Rebecca Clarke’s Two Movements for String Quartet seem to deepen and grow in stature with every hearing—and they’re getting lots of hearings these days, both in concert and on disc. Of the latter, Quatuor Sine Qua Non‘s performance, in an album entitled 4 for 4, just released by the Paris-based independent label Skarbo, is arguably the best ever. Before describing it, however, I need to repeat a story that Clarke told about the first time she met Ralph Vaughan Williams, in 1909:
“I was playing the first performance of his early String Quartet in g minor, and he came to hear us rehearse…. It was my very first concert engagement and I was awfully nervous. What with that, and what with the Quartet being in manuscript, I played a horrible wrong note, a real howler, in one of those fine viola solos. You can imagine how I felt. Of course, I apologized abjectly, and what do you think he said? He said, ‘But you know, I’m not sure but that I don’t rather like it. Do try and remember what you did!’ He was just being kind, of course, but it made me feel a lot better, just as he meant it to.”
This is by way of saying that I hope the Quatuor Sine Qua Non and the nice folks at Skarbo will be equally kind to me for a howler I committed nearly twenty years ago, in the published edition of the Two Pieces, where I proofread measure 6 of the Adagio with my eyes instead of my brain, and passed over several A-flats and an E-flat where the harmonic sense—and the manuscript parts—plainly require A-naturals and E-natural. This set up a fabulously dissonant (if totally wrong) chord on beat 2, reading F-sharp/C/E-flat/E-natural. Previous recordings have tacitly corrected this passage, but Quatuor Sine Qua Non embraces it forthrightly, and you know, I rather like it—it’s an arresting sound, all by itself, and it balances a comparable crunch (B/E-flat/F/F) near the end of the piece, at measure 111, that is indisputably correct. In any case, the quartet plays it beautifully, in a performance that underscores how bracingly modern the piece still feels, ninety-five years after its composition. (And now that they’ve inadvertently brought it to my attention, I shall be donning sackcloth and ashes, and alerting the publisher straightway!)
You don’t have time to hear how wonderful this performance is. Everything is in its place, and in proper relationship to what surrounds it, but there is nothing careful or fussy about it. If anything, the players’ exact readings only seem to deepen the sense of meaning and emotional depth: their exquisitely-calibrated “a tempo ma poco meno mosso” at measure 79 of Comodo e amabile, for example, transforms everything that follows into something rich and strange, while their commitment to Clarke’s sometimes counterintuitive dynamic-markings brings out the Adagio‘s underlying disquiet, turning the frequent ostinati into soft, increasingly urgent drumstrokes. For all their precise observance, there’s no lack of passion, with touches of portamento rarely heard in this music that nevertheless seem just right.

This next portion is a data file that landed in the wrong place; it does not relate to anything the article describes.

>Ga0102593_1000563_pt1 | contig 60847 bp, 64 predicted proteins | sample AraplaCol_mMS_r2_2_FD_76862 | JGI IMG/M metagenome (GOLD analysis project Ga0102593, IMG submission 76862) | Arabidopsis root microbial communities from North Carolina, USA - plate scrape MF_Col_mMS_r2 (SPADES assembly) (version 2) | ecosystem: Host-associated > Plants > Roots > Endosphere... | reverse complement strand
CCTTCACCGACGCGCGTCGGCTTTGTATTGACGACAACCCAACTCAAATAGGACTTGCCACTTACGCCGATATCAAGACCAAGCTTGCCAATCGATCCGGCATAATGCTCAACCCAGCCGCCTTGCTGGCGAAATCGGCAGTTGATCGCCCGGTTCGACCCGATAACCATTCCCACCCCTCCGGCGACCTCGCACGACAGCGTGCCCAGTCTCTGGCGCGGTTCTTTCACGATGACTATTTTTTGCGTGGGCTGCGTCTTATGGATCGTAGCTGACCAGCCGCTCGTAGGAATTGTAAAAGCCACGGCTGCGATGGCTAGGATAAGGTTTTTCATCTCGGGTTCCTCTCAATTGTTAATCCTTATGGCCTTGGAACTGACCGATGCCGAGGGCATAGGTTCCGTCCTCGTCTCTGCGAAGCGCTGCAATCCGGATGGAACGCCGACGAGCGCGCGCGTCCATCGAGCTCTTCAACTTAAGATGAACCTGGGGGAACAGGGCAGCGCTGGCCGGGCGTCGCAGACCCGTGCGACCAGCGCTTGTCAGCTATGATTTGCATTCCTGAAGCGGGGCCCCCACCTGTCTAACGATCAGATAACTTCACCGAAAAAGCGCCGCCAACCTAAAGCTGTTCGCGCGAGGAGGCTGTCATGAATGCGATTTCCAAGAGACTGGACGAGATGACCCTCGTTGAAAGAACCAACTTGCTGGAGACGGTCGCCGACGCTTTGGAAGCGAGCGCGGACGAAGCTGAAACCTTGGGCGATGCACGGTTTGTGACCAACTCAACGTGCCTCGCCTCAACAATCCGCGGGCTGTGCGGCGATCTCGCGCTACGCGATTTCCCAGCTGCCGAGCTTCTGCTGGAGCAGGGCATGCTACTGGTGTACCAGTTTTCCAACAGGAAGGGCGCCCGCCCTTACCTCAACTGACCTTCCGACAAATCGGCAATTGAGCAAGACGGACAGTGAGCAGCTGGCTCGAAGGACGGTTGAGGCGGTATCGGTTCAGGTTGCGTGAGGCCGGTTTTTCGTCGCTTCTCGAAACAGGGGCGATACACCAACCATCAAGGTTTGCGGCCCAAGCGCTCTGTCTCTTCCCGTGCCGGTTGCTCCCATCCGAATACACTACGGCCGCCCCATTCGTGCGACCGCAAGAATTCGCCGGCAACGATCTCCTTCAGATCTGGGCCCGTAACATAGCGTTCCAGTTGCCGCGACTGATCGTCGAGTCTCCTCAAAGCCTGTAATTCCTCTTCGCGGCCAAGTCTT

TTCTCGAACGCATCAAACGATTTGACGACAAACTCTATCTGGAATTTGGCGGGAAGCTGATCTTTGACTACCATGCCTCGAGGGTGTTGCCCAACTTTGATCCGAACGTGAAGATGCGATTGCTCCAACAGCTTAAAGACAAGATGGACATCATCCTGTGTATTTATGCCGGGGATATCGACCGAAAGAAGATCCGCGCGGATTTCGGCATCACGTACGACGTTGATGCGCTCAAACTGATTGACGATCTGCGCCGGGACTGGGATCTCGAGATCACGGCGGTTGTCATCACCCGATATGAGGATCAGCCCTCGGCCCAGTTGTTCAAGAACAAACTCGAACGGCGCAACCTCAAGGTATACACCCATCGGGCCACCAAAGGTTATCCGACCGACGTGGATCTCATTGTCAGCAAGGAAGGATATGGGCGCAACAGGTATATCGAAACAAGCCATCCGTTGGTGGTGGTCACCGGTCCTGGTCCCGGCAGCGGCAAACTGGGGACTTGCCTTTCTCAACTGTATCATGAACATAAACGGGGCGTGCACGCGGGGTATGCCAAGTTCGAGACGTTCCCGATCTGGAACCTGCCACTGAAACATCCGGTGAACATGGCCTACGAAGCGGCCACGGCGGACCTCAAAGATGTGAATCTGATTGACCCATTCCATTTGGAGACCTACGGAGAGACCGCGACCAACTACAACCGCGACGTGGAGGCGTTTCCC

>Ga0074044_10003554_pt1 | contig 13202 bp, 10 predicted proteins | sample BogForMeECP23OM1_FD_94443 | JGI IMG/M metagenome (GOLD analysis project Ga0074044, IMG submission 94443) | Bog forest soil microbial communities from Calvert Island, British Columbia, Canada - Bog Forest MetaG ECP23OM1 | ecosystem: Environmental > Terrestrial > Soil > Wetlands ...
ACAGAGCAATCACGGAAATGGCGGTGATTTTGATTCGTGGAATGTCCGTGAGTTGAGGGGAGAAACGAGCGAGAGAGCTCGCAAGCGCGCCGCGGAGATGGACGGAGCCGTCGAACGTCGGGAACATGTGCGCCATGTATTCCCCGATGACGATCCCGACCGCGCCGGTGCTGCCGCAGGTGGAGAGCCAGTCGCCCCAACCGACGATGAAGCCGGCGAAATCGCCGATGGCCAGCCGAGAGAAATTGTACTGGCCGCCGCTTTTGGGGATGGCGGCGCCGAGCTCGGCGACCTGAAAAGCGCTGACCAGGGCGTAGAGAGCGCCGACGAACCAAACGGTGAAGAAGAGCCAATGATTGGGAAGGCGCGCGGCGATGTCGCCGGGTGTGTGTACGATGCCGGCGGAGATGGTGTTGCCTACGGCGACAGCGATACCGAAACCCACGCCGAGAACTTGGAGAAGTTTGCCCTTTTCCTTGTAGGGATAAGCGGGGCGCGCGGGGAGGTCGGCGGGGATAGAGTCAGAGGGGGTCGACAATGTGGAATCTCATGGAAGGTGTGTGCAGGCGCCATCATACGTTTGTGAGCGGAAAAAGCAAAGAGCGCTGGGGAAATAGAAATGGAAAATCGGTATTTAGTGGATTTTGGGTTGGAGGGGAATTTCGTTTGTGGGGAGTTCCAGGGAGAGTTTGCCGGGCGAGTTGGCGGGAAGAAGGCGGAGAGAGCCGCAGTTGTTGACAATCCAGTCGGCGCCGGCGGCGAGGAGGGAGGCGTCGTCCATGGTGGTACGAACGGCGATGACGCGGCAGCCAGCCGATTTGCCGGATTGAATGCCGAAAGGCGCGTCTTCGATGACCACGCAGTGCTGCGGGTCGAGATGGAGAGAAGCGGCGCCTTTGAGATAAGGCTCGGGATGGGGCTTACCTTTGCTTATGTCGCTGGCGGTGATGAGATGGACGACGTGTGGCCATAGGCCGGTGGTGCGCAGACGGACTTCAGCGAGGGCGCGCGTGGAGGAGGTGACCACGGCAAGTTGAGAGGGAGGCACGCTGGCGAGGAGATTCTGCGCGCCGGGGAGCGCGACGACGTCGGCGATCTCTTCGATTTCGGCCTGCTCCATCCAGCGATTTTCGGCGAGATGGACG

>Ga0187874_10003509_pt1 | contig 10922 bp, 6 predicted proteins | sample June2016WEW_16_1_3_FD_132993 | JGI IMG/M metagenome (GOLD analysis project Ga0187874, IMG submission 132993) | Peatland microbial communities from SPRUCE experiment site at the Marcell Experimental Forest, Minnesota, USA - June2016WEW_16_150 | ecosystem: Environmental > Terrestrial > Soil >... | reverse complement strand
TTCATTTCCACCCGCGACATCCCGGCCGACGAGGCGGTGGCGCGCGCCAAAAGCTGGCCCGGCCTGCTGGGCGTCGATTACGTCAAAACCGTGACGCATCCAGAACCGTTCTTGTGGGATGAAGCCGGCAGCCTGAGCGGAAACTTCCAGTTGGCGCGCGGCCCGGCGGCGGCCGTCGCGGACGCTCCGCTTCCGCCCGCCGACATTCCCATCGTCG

The rest of the program is on the same exalted plane, and every piece is a winner. Germaine Tailleferre generally suffers benign neglect as Les Six‘s surprisingly chic kid sister, but her Quatuor à cordes will make you sit up and take notice. Florentine Mulsant’s work may be as unfamiliar to you as it was to me, but I suspect that her Quartet, Op. 47, will change all that. And Amy Beach’s Quartet for Strings is some kind of blinding masterpiece—I’ve played it five times already, and I’m still trying to figure it out, lost in its magnificent improbability. The repertoire is so compelling on its own terms that you might miss the album-title’s intended significance—take all the time you need—and in any case the whole program is beautifully played, and just as beautifully recorded.
The disc is available here and here, and you can get both disc and downloads here. While you’re at it, check out the entire Skarbo catalogue, which is fascinating, not least for the chance it offers to get to know the works of Aubert Lemeland, a composer who was born nearly fifty years after Clarke, but shared her fate in the post-World War II triumph of academic serialism.
4 for 4 (Quatuor Sine Qua Non: Sara Chenal and Virginie Turban, violins; Catherine Demonchy, viola; and Claire-Lise Démettre, cello). Includes Rebecca Clarke, Adagio and Comodo e amabile for string quartet; Tailleferre, Quatuor à cordes; Beach, Quartet for strings; and Mulsant, Quatuor à cordes № 3, Op. 47. Skarbo CD DSK4182-DDD, 2020.